For people living with HIV (PLWH) and sexual minorities (SM), the intersection of identities can compound experiences like stigma and discrimination resulting in poor emotional health. We investigated the separate and interactive associations of HIV serostatus and sexual identity with emotional health. Our dataset included 371 participants. Emotional health was assessed by the NIH Toolbox emotion battery which yields negative affect, social satisfaction, and psychological well-being. Regressions were conducted for each composite, with HIV serostatus, sexual identity, and their interaction as independent variables along with covariates. The HIV serostatus x SM identity interaction was statistically significant in the regression of Negative Affect (p = .01): heterosexuals living with HIV had worse Negative Affect compared to heterosexual HIV-persons (p = .01). The interaction terms were for social satisfaction and psychological well-being were not significant. However, among PLWH, sexual minorities reported better Social Satisfaction (p = .03) and marginally better psychological well-being (p = .07) compared to heterosexuals.
BACKGROUND:The ultimate goal of artificial intelligence (AI) is to develop technologies that are best able to serve humanity. This will require advancements that go beyond the basic components of general intelligence. The term "intelligence" does not best represent the technological needs of advancing society, because it is "wisdom", rather than intelligence, that is associated with greater well-being, happiness, health, and perhaps even longevity of the individual and the society. Thus, the future need in technology is for artificial wisdom (AW). METHODS:We examine the constructs of human intelligence and human wisdom in terms of their basic components, neurobiology, and relationship to aging, based on published empirical literature. We review the development of AI as inspired and driven by the model of human intelligence, and consider possible governing principles for AW that would enable humans to develop computers which can operationally utilize wise principles and result in wise acts. We review relevant examples of current efforts to develop such wise technologies. RESULTS:AW systems will be based on developmental models of the neurobiology of human wisdom. These AW systems need to be able to a) learn from experience and self-correct; b) exhibit compassionate, unbiased, and ethical behaviors; and c) discern human emotions and help the human users to regulate their emotions and make wise decisions. CONCLUSIONS:A close collaboration among computer scientists, neuroscientists, mental health experts, and ethicists is necessary for developing AW technologies, which will emulate the qualities of wise humans and thus serve the greatest benefit to humanity. Just as human intelligence and AI have helped further the understanding and usefulness of each other, human wisdom and AW can aid in promoting each other's growth.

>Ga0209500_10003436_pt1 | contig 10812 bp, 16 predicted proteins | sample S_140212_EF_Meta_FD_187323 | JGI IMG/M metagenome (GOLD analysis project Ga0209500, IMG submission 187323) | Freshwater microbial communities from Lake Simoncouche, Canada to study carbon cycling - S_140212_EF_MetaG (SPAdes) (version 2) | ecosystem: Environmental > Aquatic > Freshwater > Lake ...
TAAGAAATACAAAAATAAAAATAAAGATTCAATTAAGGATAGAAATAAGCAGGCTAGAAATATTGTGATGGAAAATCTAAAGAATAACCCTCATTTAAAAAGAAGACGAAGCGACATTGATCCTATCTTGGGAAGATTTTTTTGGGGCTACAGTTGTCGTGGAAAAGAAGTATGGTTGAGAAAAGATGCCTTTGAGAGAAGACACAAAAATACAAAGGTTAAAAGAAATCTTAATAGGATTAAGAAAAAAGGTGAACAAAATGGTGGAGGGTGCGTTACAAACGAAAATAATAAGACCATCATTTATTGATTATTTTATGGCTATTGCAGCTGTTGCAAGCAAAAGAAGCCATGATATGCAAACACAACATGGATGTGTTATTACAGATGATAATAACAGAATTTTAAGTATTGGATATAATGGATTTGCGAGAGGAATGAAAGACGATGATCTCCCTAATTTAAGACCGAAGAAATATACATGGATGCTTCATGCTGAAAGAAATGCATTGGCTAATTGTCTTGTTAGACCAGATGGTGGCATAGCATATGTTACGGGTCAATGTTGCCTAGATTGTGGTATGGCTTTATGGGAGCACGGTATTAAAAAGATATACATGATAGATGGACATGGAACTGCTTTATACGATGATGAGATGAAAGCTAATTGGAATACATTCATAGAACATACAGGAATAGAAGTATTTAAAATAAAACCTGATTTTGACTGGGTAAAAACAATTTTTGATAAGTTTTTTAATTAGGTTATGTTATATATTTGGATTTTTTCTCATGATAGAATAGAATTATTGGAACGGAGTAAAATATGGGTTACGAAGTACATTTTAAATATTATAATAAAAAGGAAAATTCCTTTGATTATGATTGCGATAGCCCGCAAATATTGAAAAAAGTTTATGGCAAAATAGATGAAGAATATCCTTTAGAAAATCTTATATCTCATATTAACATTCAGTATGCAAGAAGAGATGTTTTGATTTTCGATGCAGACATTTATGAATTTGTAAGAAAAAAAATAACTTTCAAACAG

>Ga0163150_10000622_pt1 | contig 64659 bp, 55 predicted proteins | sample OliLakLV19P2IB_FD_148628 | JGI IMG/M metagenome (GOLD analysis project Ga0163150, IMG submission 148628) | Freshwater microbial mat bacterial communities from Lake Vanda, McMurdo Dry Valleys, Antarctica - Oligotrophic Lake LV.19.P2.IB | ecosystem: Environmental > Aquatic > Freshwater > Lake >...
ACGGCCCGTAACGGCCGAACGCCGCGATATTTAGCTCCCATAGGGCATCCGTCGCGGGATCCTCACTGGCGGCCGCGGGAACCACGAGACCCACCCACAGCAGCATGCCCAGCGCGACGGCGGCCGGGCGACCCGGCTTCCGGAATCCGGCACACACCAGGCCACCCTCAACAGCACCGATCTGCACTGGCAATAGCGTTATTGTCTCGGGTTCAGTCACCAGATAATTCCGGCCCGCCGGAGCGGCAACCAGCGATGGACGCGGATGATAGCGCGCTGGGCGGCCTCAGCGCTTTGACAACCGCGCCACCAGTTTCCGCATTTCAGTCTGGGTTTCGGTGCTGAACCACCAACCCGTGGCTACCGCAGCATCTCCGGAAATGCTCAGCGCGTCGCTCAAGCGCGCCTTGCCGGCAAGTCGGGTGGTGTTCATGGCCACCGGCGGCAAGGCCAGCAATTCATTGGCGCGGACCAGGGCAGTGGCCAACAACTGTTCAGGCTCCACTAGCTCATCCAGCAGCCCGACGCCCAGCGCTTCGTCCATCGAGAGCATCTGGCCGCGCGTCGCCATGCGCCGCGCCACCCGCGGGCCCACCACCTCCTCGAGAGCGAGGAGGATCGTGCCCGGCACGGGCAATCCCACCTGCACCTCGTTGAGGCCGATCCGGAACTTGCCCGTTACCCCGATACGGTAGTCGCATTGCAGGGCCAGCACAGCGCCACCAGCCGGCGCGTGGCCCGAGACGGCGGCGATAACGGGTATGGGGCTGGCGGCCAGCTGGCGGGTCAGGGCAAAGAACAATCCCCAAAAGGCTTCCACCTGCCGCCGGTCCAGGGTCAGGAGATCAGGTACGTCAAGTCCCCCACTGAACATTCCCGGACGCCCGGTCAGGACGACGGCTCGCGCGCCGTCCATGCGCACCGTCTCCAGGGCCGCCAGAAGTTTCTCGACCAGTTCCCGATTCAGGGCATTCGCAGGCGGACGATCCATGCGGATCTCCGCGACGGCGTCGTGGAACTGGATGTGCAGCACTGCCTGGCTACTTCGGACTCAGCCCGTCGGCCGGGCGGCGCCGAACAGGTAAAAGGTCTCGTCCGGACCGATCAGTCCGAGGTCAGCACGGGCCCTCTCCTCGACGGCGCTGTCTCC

BACKGROUND:Methamphetamine use poses a barrier to antiretroviral therapy (ART) adherence. Black and Hispanic men who have sex with men living with HIV (PLWH) shoulder much of the health burden resulting from the methamphetamine and HIV syndemic. Smartphones are nearly ubiquitous in the USA and may be promising vehicles for delivering interventions for ART adherence and drug use cessation. However, the acceptability of using applications to collect sensitive information and deliver feedback in this population has not been adequately explored. OBJECTIVE:This study examined minority PLWH's appraisals of the risks of participating in smartphone-based research to promote ART adherence in the context of methamphetamine use and explored their views on appropriate steps to mitigate perceived risks of participation. METHODS:Three focus groups were conducted among Black and Hispanic PLWH who use methamphetamine. Of the 13 participants, 5 had previously participated in a smartphone-based observational study of ART adherence and substance use. Discussants provided feedback on smartphone-based research, including receiving probes for HIV medication adherence, mood, and substance use as well as feedback on passive location-tracking for personalized messages. Transcribed audio-recordings were thematically coded and analyzed using the qualitative software MAXQDA. RESULTS:Participants expressed confidentiality concerns related to potential unintentional disclosure of their HIV status and methamphetamine use and to possible legal consequences. They additionally expressed concerns around the invasiveness of daily assessments and the potential of methamphetamine use questions to trigger cravings. To mitigate these concerns, they suggested maintaining participant privacy by indirectly asking sensitive questions, focusing on positive behaviors (e.g., number of days sober), allowing user-initiated reporting of location to tailor messages, and ensuring adequate data protections. In addition to financial compensation, participants cited altruism (specifically, continuing a tradition of volunteerism in HIV research) as a motivator for potentially engaging in such research. CONCLUSIONS:Minority PLWH have concerns regarding the use of smartphones for ART adherence and methamphetamine sobriety intervention research. However, minority PLWH are likely to participate if studies include appropriate protections against risks to confidentiality and experimental harm and are designed to offer future benefit to themselves and other PLWH.